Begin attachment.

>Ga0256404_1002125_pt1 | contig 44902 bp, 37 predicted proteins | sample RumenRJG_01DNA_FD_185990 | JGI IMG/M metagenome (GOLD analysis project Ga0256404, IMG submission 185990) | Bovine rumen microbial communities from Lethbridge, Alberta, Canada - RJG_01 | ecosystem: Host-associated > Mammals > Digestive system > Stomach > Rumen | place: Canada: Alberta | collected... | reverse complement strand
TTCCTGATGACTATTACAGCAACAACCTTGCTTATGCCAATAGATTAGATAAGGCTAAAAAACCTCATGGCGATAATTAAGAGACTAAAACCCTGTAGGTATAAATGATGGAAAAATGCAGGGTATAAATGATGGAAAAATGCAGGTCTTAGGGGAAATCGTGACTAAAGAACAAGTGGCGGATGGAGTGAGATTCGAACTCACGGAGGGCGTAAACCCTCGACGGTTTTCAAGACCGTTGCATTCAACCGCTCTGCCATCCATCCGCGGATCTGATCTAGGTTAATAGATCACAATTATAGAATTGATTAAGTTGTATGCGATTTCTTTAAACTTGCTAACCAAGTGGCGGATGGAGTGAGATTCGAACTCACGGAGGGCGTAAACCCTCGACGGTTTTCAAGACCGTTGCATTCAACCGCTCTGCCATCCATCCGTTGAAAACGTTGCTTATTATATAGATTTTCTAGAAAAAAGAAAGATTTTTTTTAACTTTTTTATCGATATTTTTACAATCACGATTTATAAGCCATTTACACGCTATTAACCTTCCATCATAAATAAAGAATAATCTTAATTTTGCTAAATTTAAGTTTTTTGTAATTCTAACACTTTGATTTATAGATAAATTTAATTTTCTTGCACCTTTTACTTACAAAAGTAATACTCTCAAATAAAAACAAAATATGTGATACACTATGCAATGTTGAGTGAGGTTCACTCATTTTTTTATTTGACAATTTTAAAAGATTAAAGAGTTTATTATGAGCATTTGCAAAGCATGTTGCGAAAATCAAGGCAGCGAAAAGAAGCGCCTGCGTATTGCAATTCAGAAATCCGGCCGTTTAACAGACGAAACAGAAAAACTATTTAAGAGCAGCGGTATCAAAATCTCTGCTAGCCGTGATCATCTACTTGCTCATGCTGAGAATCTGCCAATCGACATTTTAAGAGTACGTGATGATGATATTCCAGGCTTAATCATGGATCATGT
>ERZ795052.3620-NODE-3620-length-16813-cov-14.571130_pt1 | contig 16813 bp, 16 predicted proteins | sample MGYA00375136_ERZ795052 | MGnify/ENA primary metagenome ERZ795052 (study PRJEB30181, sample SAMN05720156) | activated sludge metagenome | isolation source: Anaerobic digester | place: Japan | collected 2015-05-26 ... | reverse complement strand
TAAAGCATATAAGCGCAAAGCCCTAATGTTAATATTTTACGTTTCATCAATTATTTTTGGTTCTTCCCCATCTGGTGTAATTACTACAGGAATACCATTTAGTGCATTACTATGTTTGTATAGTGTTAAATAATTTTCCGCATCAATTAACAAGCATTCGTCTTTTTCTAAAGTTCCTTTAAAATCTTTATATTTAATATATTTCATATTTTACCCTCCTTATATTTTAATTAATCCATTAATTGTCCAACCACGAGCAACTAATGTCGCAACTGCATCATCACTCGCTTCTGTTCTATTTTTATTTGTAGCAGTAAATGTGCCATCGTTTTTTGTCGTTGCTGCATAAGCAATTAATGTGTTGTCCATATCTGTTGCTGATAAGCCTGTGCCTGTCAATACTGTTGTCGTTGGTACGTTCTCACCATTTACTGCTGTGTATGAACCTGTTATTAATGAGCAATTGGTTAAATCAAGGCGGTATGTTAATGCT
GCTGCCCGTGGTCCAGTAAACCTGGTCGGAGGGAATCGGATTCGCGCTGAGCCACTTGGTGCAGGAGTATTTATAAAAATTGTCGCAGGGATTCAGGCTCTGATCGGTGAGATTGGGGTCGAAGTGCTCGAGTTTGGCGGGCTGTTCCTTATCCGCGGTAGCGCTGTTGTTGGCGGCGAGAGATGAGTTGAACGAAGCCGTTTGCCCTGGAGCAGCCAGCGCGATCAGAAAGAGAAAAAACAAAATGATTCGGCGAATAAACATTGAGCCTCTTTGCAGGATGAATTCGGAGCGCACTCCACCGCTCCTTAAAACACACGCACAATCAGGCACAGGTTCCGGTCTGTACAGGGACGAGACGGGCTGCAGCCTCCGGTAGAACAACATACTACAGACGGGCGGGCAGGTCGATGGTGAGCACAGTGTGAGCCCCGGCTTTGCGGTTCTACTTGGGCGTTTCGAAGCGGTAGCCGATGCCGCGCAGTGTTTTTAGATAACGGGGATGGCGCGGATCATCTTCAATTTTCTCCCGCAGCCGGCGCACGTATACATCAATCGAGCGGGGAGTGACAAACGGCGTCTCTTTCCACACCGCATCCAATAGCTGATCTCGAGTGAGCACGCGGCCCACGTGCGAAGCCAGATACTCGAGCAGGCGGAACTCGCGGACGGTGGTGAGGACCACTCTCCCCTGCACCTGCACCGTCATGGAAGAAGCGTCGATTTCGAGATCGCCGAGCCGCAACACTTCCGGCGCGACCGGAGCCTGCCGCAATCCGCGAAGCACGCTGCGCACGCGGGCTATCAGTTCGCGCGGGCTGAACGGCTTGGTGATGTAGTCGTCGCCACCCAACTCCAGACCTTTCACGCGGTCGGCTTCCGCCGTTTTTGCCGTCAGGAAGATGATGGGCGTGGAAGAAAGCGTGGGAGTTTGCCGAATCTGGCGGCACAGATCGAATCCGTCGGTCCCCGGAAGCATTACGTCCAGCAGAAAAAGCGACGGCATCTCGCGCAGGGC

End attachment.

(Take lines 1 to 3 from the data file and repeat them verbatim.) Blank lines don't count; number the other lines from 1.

>Ga0256404_1002125_pt1 | contig 44902 bp, 37 predicted proteins | sample RumenRJG_01DNA_FD_185990 | JGI IMG/M metagenome (GOLD analysis project Ga0256404, IMG submission 185990) | Bovine rumen microbial communities from Lethbridge, Alberta, Canada - RJG_01 | ecosystem: Host-associated > Mammals > Digestive system > Stomach > Rumen | place: Canada: Alberta | collected... | reverse complement strand
TTCCTGATGACTATTACAGCAACAACCTTGCTTATGCCAATAGATTAGATAAGGCTAAAAAACCTCATGGCGATAATTAAGAGACTAAAACCCTGTAGGTATAAATGATGGAAAAATGCAGGGTATAAATGATGGAAAAATGCAGGTCTTAGGGGAAATCGTGACTAAAGAACAAGTGGCGGATGGAGTGAGATTCGAACTCACGGAGGGCGTAAACCCTCGACGGTTTTCAAGACCGTTGCATTCAACCGCTCTGCCATCCATCCGCGGATCTGATCTAGGTTAATAGATCACAATTATAGAATTGATTAAGTTGTATGCGATTTCTTTAAACTTGCTAACCAAGTGGCGGATGGAGTGAGATTCGAACTCACGGAGGGCGTAAACCCTCGACGGTTTTCAAGACCGTTGCATTCAACCGCTCTGCCATCCATCCGTTGAAAACGTTGCTTATTATATAGATTTTCTAGAAAAAAGAAAGATTTTTTTTAACTTTTTTATCGATATTTTTACAATCACGATTTATAAGCCATTTACACGCTATTAACCTTCCATCATAAATAAAGAATAATCTTAATTTTGCTAAATTTAAGTTTTTTGTAATTCTAACACTTTGATTTATAGATAAATTTAATTTTCTTGCACCTTTTACTTACAAAAGTAATACTCTCAAATAAAAACAAAATATGTGATACACTATGCAATGTTGAGTGAGGTTCACTCATTTTTTTATTTGACAATTTTAAAAGATTAAAGAGTTTATTATGAGCATTTGCAAAGCATGTTGCGAAAATCAAGGCAGCGAAAAGAAGCGCCTGCGTATTGCAATTCAGAAATCCGGCCGTTTAACAGACGAAACAGAAAAACTATTTAAGAGCAGCGGTATCAAAATCTCTGCTAGCCGTGATCATCTACTTGCTCATGCTGAGAATCTGCCAATCGACATTTTAAGAGTACGTGATGATGATATTCCAGGCTTAATCATGGATCATGT
>ERZ795052.3620-NODE-3620-length-16813-cov-14.571130_pt1 | contig 16813 bp, 16 predicted proteins | sample MGYA00375136_ERZ795052 | MGnify/ENA primary metagenome ERZ795052 (study PRJEB30181, sample SAMN05720156) | activated sludge metagenome | isolation source: Anaerobic digester | place: Japan | collected 2015-05-26 ... | reverse complement strand